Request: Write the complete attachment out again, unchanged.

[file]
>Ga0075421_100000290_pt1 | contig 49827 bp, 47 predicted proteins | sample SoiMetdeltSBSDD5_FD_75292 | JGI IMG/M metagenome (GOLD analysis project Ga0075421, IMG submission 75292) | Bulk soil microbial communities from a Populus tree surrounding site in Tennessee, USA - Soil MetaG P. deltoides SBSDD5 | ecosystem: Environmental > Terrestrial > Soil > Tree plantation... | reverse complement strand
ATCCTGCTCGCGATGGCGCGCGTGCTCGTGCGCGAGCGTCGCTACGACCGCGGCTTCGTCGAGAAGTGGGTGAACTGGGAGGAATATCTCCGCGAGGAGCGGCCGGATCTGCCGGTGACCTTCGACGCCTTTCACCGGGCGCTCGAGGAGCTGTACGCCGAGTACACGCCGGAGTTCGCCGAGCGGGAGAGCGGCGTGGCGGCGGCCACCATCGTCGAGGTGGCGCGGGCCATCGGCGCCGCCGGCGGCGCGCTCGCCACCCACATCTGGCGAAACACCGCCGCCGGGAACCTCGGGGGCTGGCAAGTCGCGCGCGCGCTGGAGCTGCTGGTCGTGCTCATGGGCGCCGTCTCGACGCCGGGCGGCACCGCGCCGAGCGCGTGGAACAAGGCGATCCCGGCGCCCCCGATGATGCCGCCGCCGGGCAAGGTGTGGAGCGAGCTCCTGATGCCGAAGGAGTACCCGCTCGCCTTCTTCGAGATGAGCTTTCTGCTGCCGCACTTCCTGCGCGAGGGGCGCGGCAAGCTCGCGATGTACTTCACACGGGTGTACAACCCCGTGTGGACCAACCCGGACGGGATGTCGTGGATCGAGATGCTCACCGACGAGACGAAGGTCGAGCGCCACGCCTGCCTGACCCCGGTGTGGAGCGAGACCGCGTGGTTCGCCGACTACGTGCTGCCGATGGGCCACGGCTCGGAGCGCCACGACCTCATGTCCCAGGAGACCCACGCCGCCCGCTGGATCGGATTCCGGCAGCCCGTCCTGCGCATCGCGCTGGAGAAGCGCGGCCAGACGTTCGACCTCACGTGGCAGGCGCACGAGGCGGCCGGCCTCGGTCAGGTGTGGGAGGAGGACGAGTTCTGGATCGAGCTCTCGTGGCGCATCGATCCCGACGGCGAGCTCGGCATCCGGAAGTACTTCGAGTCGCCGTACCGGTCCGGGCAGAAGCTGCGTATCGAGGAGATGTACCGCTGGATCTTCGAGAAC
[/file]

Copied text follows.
>Ga0075421_100000290_pt1 | contig 49827 bp, 47 predicted proteins | sample SoiMetdeltSBSDD5_FD_75292 | JGI IMG/M metagenome (GOLD analysis project Ga0075421, IMG submission 75292) | Bulk soil microbial communities from a Populus tree surrounding site in Tennessee, USA - Soil MetaG P. deltoides SBSDD5 | ecosystem: Environmental > Terrestrial > Soil > Tree plantation... | reverse complement strand
ATCCTGCTCGCGATGGCGCGCGTGCTCGTGCGCGAGCGTCGCTACGACCGCGGCTTCGTCGAGAAGTGGGTGAACTGGGAGGAATATCTCCGCGAGGAGCGGCCGGATCTGCCGGTGACCTTCGACGCCTTTCACCGGGCGCTCGAGGAGCTGTACGCCGAGTACACGCCGGAGTTCGCCGAGCGGGAGAGCGGCGTGGCGGCGGCCACCATCGTCGAGGTGGCGCGGGCCATCGGCGCCGCCGGCGGCGCGCTCGCCACCCACATCTGGCGAAACACCGCCGCCGGGAACCTCGGGGGCTGGCAAGTCGCGCGCGCGCTGGAGCTGCTGGTCGTGCTCATGGGCGCCGTCTCGACGCCGGGCGGCACCGCGCCGAGCGCGTGGAACAAGGCGATCCCGGCGCCCCCGATGATGCCGCCGCCGGGCAAGGTGTGGAGCGAGCTCCTGATGCCGAAGGAGTACCCGCTCGCCTTCTTCGAGATGAGCTTTCTGCTGCCGCACTTCCTGCGCGAGGGGCGCGGCAAGCTCGCGATGTACTTCACACGGGTGTACAACCCCGTGTGGACCAACCCGGACGGGATGTCGTGGATCGAGATGCTCACCGACGAGACGAAGGTCGAGCGCCACGCCTGCCTGACCCCGGTGTGGAGCGAGACCGCGTGGTTCGCCGACTACGTGCTGCCGATGGGCCACGGCTCGGAGCGCCACGACCTCATGTCCCAGGAGACCCACGCCGCCCGCTGGATCGGATTCCGGCAGCCCGTCCTGCGCATCGCGCTGGAGAAGCGCGGCCAGACGTTCGACCTCACGTGGCAGGCGCACGAGGCGGCCGGCCTCGGTCAGGTGTGGGAGGAGGACGAGTTCTGGATCGAGCTCTCGTGGCGCATCGATCCCGACGGCGAGCTCGGCATCCGGAAGTACTTCGAGTCGCCGTACCGGTCCGGGCAGAAGCTGCGTATCGAGGAGATGTACCGCTGGATCTTCGAGAAC